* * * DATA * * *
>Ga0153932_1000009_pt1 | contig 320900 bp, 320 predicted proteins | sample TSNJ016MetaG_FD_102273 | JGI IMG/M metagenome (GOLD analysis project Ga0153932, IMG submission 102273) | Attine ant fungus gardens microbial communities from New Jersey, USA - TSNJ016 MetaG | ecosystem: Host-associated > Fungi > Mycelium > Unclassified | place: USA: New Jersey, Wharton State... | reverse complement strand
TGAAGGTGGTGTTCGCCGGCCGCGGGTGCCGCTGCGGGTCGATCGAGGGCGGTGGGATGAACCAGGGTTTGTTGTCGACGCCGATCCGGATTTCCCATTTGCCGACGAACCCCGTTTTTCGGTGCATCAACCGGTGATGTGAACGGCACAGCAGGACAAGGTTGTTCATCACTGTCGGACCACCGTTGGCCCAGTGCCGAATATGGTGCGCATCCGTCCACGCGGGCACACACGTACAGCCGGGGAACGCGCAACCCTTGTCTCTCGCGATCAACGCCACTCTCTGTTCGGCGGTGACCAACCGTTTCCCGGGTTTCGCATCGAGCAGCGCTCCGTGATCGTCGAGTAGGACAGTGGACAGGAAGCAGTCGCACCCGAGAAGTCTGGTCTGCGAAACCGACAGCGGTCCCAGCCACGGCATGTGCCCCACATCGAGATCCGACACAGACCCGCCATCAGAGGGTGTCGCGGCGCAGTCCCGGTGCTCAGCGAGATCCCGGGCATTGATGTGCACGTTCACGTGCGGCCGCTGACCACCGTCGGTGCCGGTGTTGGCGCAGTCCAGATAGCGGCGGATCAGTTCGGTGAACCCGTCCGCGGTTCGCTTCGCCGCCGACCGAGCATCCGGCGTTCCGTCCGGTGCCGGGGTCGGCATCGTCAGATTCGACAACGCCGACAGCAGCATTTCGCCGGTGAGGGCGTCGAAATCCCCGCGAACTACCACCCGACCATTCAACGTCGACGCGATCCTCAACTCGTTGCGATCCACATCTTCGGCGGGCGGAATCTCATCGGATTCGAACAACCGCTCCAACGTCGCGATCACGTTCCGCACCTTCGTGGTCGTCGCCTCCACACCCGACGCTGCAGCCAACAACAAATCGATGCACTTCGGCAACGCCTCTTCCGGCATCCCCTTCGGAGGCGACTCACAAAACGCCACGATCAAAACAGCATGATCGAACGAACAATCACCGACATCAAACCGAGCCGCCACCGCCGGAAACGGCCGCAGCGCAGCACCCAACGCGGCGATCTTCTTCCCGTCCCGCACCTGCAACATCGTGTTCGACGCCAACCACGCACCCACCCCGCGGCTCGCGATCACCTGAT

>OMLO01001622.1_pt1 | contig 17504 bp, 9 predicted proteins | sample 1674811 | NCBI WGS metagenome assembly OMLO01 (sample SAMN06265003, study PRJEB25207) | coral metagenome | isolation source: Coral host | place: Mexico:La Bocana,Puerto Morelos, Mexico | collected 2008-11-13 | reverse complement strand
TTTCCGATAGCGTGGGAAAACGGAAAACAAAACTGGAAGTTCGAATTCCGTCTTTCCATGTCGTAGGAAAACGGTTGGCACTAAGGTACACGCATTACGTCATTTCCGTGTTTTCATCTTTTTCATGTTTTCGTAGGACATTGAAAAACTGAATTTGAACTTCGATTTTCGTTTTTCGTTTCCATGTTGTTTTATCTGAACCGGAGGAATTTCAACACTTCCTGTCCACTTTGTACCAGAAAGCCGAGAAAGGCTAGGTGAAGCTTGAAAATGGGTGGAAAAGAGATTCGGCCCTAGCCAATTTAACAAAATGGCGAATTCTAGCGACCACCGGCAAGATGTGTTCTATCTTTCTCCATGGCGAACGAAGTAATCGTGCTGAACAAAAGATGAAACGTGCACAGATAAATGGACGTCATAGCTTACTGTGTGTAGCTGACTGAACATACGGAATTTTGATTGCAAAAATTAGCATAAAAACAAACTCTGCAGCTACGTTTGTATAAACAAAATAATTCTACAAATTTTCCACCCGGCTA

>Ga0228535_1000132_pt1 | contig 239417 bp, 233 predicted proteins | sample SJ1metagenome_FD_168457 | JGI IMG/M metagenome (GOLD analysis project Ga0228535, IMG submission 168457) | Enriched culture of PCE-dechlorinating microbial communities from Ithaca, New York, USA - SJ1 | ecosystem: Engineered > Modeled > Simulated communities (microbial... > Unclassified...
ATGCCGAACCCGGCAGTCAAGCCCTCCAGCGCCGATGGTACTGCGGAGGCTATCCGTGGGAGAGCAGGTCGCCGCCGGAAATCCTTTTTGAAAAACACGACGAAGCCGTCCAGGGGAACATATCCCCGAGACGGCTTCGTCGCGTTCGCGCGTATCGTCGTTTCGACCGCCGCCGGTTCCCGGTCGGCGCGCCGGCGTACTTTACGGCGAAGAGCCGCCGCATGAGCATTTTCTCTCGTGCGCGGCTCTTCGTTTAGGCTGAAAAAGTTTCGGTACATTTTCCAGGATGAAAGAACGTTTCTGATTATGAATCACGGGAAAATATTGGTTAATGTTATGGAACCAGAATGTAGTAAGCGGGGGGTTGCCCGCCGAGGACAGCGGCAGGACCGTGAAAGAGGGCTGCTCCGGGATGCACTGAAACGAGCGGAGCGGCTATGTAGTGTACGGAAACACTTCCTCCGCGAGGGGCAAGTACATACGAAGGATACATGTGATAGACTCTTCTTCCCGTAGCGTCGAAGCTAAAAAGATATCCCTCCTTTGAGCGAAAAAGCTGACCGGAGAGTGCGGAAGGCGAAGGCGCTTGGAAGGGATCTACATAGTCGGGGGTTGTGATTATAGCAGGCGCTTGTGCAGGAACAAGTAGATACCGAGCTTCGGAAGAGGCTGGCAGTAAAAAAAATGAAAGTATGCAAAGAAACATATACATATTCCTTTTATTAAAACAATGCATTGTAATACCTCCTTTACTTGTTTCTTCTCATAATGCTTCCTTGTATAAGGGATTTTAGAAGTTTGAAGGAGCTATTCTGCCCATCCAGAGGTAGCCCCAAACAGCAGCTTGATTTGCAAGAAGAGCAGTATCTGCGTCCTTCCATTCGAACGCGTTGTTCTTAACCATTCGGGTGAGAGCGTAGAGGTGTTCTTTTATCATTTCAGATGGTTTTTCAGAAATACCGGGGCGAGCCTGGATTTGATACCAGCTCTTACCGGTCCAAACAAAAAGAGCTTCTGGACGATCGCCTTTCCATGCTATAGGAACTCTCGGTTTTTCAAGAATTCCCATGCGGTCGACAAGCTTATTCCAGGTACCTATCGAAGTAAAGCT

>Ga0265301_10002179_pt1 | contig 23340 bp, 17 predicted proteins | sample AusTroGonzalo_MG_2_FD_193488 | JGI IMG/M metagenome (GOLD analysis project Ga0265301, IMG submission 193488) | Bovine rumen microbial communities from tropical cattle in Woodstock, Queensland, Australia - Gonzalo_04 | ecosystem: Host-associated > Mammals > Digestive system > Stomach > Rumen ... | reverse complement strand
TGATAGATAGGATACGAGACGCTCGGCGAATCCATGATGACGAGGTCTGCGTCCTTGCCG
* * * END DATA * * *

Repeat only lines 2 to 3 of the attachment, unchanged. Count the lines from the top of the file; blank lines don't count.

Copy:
TGAAGGTGGTGTTCGCCGGCCGCGGGTGCCGCTGCGGGTCGATCGAGGGCGGTGGGATGAACCAGGGTTTGTTGTCGACGCCGATCCGGATTTCCCATTTGCCGACGAACCCCGTTTTTCGGTGCATCAACCGGTGATGTGAACGGCACAGCAGGACAAGGTTGTTCATCACTGTCGGACCACCGTTGGCCCAGTGCCGAATATGGTGCGCATCCGTCCACGCGGGCACACACGTACAGCCGGGGAACGCGCAACCCTTGTCTCTCGCGATCAACGCCACTCTCTGTTCGGCGGTGACCAACCGTTTCCCGGGTTTCGCATCGAGCAGCGCTCCGTGATCGTCGAGTAGGACAGTGGACAGGAAGCAGTCGCACCCGAGAAGTCTGGTCTGCGAAACCGACAGCGGTCCCAGCCACGGCATGTGCCCCACATCGAGATCCGACACAGACCCGCCATCAGAGGGTGTCGCGGCGCAGTCCCGGTGCTCAGCGAGATCCCGGGCATTGATGTGCACGTTCACGTGCGGCCGCTGACCACCGTCGGTGCCGGTGTTGGCGCAGTCCAGATAGCGGCGGATCAGTTCGGTGAACCCGTCCGCGGTTCGCTTCGCCGCCGACCGAGCATCCGGCGTTCCGTCCGGTGCCGGGGTCGGCATCGTCAGATTCGACAACGCCGACAGCAGCATTTCGCCGGTGAGGGCGTCGAAATCCCCGCGAACTACCACCCGACCATTCAACGTCGACGCGATCCTCAACTCGTTGCGATCCACATCTTCGGCGGGCGGAATCTCATCGGATTCGAACAACCGCTCCAACGTCGCGATCACGTTCCGCACCTTCGTGGTCGTCGCCTCCACACCCGACGCTGCAGCCAACAACAAATCGATGCACTTCGGCAACGCCTCTTCCGGCATCCCCTTCGGAGGCGACTCACAAAACGCCACGATCAAAACAGCATGATCGAACGAACAATCACCGACATCAAACCGAGCCGCCACCGCCGGAAACGGCCGCAGCGCAGCACCCAACGCGGCGATCTTCTTCCCGTCCCGCACCTGCAACATCGTGTTCGACGCCAACCACGCACCCACCCCGCGGCTCGCGATCACCTGAT

>OMLO01001622.1_pt1 | contig 17504 bp, 9 predicted proteins | sample 1674811 | NCBI WGS metagenome assembly OMLO01 (sample SAMN06265003, study PRJEB25207) | coral metagenome | isolation source: Coral host | place: Mexico:La Bocana,Puerto Morelos, Mexico | collected 2008-11-13 | reverse complement strand